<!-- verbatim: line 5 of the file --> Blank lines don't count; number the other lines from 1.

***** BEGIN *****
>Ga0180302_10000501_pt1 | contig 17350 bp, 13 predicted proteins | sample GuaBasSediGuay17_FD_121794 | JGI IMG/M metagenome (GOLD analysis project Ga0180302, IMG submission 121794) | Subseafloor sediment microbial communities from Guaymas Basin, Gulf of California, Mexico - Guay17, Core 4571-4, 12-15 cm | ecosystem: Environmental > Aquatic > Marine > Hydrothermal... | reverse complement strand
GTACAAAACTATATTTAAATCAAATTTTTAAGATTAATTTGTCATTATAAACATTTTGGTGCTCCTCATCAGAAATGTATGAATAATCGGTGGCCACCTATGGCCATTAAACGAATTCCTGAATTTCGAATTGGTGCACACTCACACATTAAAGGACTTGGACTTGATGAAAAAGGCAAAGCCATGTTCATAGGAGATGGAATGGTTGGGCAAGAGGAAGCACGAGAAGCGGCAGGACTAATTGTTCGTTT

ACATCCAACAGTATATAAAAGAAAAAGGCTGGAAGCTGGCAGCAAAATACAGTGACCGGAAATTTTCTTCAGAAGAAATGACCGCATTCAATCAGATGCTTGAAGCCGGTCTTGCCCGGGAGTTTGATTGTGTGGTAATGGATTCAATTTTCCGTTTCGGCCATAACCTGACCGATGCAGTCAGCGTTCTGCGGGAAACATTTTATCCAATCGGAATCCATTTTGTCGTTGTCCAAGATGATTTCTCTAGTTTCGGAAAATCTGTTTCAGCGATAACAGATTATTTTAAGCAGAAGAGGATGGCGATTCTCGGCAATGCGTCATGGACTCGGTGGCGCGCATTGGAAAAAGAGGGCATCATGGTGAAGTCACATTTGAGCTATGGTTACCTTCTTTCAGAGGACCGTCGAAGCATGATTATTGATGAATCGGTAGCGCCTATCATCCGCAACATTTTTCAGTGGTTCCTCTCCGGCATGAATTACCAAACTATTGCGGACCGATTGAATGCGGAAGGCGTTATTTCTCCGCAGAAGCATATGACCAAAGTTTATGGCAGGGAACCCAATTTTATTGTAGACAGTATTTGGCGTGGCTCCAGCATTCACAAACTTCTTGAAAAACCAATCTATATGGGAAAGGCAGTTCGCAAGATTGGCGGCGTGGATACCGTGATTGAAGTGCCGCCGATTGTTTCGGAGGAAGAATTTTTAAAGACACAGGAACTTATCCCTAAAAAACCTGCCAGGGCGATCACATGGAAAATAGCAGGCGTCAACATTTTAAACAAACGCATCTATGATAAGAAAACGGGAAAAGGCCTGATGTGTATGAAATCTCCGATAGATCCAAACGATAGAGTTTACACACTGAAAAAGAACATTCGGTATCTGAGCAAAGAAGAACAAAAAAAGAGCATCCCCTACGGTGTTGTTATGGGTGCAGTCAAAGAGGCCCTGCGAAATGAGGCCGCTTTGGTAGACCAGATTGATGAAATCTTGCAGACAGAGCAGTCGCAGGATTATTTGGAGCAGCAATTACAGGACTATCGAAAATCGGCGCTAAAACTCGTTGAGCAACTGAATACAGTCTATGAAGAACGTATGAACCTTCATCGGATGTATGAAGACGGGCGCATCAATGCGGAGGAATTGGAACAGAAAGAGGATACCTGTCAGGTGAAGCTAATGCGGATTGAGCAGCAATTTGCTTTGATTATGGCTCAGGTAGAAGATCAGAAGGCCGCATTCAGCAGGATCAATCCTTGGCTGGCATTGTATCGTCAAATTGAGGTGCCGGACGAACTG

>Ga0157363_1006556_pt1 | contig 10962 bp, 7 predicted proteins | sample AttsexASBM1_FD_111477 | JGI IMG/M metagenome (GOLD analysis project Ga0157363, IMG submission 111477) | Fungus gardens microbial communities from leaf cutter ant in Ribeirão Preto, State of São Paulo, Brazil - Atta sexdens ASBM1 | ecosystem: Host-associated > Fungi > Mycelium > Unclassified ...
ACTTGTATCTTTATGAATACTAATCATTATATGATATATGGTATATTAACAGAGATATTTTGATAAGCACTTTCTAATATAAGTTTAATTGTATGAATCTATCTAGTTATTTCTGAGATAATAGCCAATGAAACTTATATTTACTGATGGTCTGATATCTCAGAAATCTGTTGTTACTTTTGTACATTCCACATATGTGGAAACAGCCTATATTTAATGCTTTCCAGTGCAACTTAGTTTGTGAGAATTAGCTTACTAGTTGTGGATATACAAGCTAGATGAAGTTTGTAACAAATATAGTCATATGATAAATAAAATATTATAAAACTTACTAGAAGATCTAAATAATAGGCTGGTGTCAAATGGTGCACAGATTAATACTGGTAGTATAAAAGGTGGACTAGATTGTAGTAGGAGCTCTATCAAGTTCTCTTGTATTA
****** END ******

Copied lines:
ACTTGTATCTTTATGAATACTAATCATTATATGATATATGGTATATTAACAGAGATATTTTGATAAGCACTTTCTAATATAAGTTTAATTGTATGAATCTATCTAGTTATTTCTGAGATAATAGCCAATGAAACTTATATTTACTGATGGTCTGATATCTCAGAAATCTGTTGTTACTTTTGTACATTCCACATATGTGGAAACAGCCTATATTTAATGCTTTCCAGTGCAACTTAGTTTGTGAGAATTAGCTTACTAGTTGTGGATATACAAGCTAGATGAAGTTTGTAACAAATATAGTCATATGATAAATAAAATATTATAAAACTTACTAGAAGATCTAAATAATAGGCTGGTGTCAAATGGTGCACAGATTAATACTGGTAGTATAAAAGGTGGACTAGATTGTAGTAGGAGCTCTATCAAGTTCTCTTGTATTA